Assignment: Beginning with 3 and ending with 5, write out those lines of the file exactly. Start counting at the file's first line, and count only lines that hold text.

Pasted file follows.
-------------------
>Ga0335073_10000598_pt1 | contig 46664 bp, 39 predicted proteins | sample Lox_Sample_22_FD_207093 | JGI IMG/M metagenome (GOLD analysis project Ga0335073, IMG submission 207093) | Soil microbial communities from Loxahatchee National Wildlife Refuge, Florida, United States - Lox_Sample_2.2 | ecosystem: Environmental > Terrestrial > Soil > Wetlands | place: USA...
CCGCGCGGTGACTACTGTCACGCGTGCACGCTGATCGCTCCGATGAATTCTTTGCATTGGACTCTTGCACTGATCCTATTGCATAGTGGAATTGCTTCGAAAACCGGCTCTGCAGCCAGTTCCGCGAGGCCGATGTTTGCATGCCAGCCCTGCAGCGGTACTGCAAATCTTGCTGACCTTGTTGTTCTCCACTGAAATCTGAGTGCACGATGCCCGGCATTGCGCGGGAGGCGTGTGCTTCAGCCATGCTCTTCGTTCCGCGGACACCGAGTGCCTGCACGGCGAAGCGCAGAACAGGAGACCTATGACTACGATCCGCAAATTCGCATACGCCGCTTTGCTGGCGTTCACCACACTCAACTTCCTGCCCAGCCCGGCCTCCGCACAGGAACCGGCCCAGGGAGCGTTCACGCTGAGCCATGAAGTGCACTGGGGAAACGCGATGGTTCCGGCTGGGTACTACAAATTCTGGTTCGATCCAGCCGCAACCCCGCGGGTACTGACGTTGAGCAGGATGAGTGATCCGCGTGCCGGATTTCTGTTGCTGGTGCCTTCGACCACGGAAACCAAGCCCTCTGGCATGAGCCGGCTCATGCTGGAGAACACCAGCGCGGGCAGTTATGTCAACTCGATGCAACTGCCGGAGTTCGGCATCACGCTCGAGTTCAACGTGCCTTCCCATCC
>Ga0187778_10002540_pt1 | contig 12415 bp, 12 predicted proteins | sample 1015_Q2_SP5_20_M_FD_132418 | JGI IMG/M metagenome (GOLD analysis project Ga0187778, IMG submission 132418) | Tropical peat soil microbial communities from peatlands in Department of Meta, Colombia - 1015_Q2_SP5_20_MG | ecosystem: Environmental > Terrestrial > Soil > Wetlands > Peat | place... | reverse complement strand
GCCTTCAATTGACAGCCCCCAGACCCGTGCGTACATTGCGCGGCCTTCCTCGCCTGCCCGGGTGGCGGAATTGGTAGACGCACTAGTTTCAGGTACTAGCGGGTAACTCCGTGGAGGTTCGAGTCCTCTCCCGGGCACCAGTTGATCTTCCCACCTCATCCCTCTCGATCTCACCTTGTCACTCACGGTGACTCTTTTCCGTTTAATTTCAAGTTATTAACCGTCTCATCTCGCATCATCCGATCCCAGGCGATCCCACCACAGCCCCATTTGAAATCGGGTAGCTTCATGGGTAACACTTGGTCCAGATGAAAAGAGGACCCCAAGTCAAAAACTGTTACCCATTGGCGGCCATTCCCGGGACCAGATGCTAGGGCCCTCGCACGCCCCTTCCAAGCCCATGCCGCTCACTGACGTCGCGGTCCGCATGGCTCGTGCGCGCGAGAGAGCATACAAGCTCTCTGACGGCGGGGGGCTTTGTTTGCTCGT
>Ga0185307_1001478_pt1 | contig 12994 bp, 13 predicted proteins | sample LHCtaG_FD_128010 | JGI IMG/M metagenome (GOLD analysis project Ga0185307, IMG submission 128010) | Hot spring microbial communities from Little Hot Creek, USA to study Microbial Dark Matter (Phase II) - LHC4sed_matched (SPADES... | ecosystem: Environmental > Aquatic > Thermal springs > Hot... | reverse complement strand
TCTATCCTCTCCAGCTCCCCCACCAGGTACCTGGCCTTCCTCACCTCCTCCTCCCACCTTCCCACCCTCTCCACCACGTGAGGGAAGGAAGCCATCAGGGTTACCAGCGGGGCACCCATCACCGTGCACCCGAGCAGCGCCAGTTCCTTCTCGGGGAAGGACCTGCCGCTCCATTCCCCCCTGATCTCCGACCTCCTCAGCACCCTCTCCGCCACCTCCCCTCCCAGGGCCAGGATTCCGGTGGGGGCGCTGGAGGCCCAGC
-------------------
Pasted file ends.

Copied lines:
>Ga0187778_10002540_pt1 | contig 12415 bp, 12 predicted proteins | sample 1015_Q2_SP5_20_M_FD_132418 | JGI IMG/M metagenome (GOLD analysis project Ga0187778, IMG submission 132418) | Tropical peat soil microbial communities from peatlands in Department of Meta, Colombia - 1015_Q2_SP5_20_MG | ecosystem: Environmental > Terrestrial > Soil > Wetlands > Peat | place... | reverse complement strand
GCCTTCAATTGACAGCCCCCAGACCCGTGCGTACATTGCGCGGCCTTCCTCGCCTGCCCGGGTGGCGGAATTGGTAGACGCACTAGTTTCAGGTACTAGCGGGTAACTCCGTGGAGGTTCGAGTCCTCTCCCGGGCACCAGTTGATCTTCCCACCTCATCCCTCTCGATCTCACCTTGTCACTCACGGTGACTCTTTTCCGTTTAATTTCAAGTTATTAACCGTCTCATCTCGCATCATCCGATCCCAGGCGATCCCACCACAGCCCCATTTGAAATCGGGTAGCTTCATGGGTAACACTTGGTCCAGATGAAAAGAGGACCCCAAGTCAAAAACTGTTACCCATTGGCGGCCATTCCCGGGACCAGATGCTAGGGCCCTCGCACGCCCCTTCCAAGCCCATGCCGCTCACTGACGTCGCGGTCCGCATGGCTCGTGCGCGCGAGAGAGCATACAAGCTCTCTGACGGCGGGGGGCTTTGTTTGCTCGT
>Ga0185307_1001478_pt1 | contig 12994 bp, 13 predicted proteins | sample LHCtaG_FD_128010 | JGI IMG/M metagenome (GOLD analysis project Ga0185307, IMG submission 128010) | Hot spring microbial communities from Little Hot Creek, USA to study Microbial Dark Matter (Phase II) - LHC4sed_matched (SPADES... | ecosystem: Environmental > Aquatic > Thermal springs > Hot... | reverse complement strand